I’m finishing two articles on Mass Effect 2, and this little item didn’t fit into either, but I don’t want to let it die. It’s about the planet scanning mini-game.
To acquire mineral resources that purchase upgrades, you need to find planets and scan them to find mineral deposits. Each planet has, maybe, twenty or more deposits to find. The interface for this has you use a thumbstick to move a reticle over a spherical model, like a cursor with a radius. When you hold down one trigger, the reticle moves slower, painfully slower, but you are able to detect deposits. A display on the right tells you if you’ve detected any resources and to what degree; you can find deposits with a range of amounts of one or more elements. When you’ve found a node, you can make smaller adjustments to find the local maximum, honing in on the greatest payout. When you’re ready, you hit the other trigger to fire a probe that magically scoops up your loot.
Yeah, we all hated it. It is simply a time filler. That said, the implementation is incredibly pleasing; when you hit a deposit, you receive graphical, physical, and audible feedback that indicate the presence and amount of minerals. For each of the four different mineral types, there is a distinctively different type of vibration and sound. The rumble feedback varies from a slow, pulsing throb, to a fast jackhammer. The graphical display is a series of squiggly lines, like an EEG, that spike at different points according to what mineral you’ve found. Maximizing your take involves moving the scanning reticle very small distances to make the line the biggest and the vibration the strongest. It’s captivating.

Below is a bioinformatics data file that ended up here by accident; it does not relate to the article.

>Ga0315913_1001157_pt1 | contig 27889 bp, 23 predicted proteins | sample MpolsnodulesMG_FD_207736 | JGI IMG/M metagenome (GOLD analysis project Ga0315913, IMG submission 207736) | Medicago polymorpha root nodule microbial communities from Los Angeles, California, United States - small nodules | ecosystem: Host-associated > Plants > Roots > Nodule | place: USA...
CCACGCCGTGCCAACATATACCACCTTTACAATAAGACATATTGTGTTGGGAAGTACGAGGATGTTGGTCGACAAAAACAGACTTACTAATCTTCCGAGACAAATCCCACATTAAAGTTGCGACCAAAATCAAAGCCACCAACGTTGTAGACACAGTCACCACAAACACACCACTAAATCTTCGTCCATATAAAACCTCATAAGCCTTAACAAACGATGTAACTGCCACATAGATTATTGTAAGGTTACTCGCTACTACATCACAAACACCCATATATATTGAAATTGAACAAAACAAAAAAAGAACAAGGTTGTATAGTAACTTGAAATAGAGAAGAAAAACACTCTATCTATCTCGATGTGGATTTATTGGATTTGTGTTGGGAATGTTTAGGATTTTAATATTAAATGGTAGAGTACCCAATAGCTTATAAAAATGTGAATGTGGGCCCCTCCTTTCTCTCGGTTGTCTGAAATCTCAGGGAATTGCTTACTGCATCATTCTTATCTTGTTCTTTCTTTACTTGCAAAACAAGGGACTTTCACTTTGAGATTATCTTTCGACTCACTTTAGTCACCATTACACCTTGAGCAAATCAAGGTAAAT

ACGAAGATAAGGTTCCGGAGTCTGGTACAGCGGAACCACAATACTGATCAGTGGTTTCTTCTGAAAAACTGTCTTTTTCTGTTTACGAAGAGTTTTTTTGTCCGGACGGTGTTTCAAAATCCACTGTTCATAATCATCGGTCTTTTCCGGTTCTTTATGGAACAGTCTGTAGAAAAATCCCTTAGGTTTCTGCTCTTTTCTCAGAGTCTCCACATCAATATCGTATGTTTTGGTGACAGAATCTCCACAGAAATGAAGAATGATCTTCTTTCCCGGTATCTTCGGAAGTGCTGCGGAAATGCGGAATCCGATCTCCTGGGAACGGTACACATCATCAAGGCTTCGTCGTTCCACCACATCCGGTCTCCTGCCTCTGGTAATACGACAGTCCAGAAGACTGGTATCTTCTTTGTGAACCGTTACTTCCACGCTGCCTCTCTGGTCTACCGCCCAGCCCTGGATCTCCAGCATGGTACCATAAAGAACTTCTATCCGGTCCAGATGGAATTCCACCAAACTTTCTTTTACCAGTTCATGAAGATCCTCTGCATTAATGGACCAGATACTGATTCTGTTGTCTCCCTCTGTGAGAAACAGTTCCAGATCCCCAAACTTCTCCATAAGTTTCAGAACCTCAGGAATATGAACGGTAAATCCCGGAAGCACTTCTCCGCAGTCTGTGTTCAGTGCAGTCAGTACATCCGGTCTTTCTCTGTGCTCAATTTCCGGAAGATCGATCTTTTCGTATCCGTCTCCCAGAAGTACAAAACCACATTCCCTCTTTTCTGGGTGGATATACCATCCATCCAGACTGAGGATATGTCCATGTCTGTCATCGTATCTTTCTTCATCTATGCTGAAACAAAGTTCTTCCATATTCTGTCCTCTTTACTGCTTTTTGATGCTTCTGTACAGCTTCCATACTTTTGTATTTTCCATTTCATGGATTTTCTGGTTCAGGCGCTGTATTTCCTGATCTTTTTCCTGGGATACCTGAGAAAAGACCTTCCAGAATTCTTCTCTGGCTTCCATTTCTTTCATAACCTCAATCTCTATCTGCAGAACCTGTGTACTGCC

Yet, it goes over the top; I'm not sure why the screen shakes and there's an explosive shooting sound when a probe is launched, as if I'm firing a torpedo from a submarine instead of the most advance spaceship in the galaxy. And really, don't I have a science officer? Should I really be spending my time scanning for minerals? Furthermore, the game doesn’t let you know when you have ‘enough’. I ended the game with over 100,000 units in three categories of minerals; even after buying every upgrade I kept going as I thought there might be something more to do with them. I wish Yeoman Chambers would've leaned over and been, like, "Hey Shepard, I think you may have a problem. Put down the probes."
It’s a charming, annoying, captivating, and completely interesting little piece of this massive game. For what could’ve been a forgettable mini-game, with the amount of player feedback it gives, it’s the most polished and pleasing mini-game ever, and I’m still not sure if I love it or hate it.